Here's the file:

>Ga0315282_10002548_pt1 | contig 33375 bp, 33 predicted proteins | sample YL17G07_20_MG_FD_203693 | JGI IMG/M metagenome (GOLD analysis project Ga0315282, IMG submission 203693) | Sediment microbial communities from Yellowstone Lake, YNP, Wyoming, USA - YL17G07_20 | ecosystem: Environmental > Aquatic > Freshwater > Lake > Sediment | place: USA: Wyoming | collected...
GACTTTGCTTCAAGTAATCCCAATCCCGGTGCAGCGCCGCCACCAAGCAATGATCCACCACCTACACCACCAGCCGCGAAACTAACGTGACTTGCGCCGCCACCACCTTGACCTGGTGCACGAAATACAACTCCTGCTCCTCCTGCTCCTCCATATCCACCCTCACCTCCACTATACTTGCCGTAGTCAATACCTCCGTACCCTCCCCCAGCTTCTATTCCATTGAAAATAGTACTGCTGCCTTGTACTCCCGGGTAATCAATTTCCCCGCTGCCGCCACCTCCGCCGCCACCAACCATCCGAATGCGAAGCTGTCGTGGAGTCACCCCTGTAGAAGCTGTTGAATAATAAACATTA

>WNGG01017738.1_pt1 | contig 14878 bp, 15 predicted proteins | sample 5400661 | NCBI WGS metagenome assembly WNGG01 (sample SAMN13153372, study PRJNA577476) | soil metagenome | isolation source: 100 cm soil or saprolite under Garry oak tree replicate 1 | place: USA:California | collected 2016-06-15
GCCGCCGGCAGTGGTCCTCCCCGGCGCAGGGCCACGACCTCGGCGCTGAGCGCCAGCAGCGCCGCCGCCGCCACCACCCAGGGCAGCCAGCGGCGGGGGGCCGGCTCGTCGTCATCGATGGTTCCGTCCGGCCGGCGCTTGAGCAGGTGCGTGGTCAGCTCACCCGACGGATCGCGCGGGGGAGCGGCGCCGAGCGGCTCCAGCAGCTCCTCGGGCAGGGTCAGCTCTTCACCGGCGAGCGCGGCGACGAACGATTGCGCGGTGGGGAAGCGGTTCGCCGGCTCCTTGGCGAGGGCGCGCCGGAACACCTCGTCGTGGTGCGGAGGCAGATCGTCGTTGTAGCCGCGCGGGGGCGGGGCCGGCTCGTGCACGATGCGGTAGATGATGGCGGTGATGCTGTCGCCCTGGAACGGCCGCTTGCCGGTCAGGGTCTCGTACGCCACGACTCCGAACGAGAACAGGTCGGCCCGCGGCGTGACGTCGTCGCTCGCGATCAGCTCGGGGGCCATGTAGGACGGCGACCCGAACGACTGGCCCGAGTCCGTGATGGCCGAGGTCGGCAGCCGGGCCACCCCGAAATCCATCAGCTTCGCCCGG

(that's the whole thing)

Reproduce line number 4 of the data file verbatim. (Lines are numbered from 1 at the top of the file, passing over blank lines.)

GCCGCCGGCAGTGGTCCTCCCCGGCGCAGGGCCACGACCTCGGCGCTGAGCGCCAGCAGCGCCGCCGCCGCCACCACCCAGGGCAGCCAGCGGCGGGGGGCCGGCTCGTCGTCATCGATGGTTCCGTCCGGCCGGCGCTTGAGCAGGTGCGTGGTCAGCTCACCCGACGGATCGCGCGGGGGAGCGGCGCCGAGCGGCTCCAGCAGCTCCTCGGGCAGGGTCAGCTCTTCACCGGCGAGCGCGGCGACGAACGATTGCGCGGTGGGGAAGCGGTTCGCCGGCTCCTTGGCGAGGGCGCGCCGGAACACCTCGTCGTGGTGCGGAGGCAGATCGTCGTTGTAGCCGCGCGGGGGCGGGGCCGGCTCGTGCACGATGCGGTAGATGATGGCGGTGATGCTGTCGCCCTGGAACGGCCGCTTGCCGGTCAGGGTCTCGTACGCCACGACTCCGAACGAGAACAGGTCGGCCCGCGGCGTGACGTCGTCGCTCGCGATCAGCTCGGGGGCCATGTAGGACGGCGACCCGAACGACTGGCCCGAGTCCGTGATGGCCGAGGTCGGCAGCCGGGCCACCCCGAAATCCATCAGCTTCGCCCGG